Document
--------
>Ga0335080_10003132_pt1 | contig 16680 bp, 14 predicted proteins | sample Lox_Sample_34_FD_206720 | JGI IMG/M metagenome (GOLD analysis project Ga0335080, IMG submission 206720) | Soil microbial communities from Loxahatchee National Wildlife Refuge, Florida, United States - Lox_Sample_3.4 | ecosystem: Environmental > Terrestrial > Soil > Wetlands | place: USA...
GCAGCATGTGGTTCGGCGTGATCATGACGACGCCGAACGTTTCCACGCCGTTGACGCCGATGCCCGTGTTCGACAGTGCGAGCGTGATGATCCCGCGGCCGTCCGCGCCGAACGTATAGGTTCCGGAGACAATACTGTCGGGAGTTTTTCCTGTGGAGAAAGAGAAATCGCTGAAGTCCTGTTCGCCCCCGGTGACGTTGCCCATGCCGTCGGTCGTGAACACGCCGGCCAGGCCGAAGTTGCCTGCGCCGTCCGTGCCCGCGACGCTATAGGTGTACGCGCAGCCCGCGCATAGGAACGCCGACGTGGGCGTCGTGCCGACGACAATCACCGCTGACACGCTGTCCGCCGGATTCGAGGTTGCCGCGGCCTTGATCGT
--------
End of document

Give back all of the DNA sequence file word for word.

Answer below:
>Ga0335080_10003132_pt1 | contig 16680 bp, 14 predicted proteins | sample Lox_Sample_34_FD_206720 | JGI IMG/M metagenome (GOLD analysis project Ga0335080, IMG submission 206720) | Soil microbial communities from Loxahatchee National Wildlife Refuge, Florida, United States - Lox_Sample_3.4 | ecosystem: Environmental > Terrestrial > Soil > Wetlands | place: USA...
GCAGCATGTGGTTCGGCGTGATCATGACGACGCCGAACGTTTCCACGCCGTTGACGCCGATGCCCGTGTTCGACAGTGCGAGCGTGATGATCCCGCGGCCGTCCGCGCCGAACGTATAGGTTCCGGAGACAATACTGTCGGGAGTTTTTCCTGTGGAGAAAGAGAAATCGCTGAAGTCCTGTTCGCCCCCGGTGACGTTGCCCATGCCGTCGGTCGTGAACACGCCGGCCAGGCCGAAGTTGCCTGCGCCGTCCGTGCCCGCGACGCTATAGGTGTACGCGCAGCCCGCGCATAGGAACGCCGACGTGGGCGTCGTGCCGACGACAATCACCGCTGACACGCTGTCCGCCGGATTCGAGGTTGCCGCGGCCTTGATCGT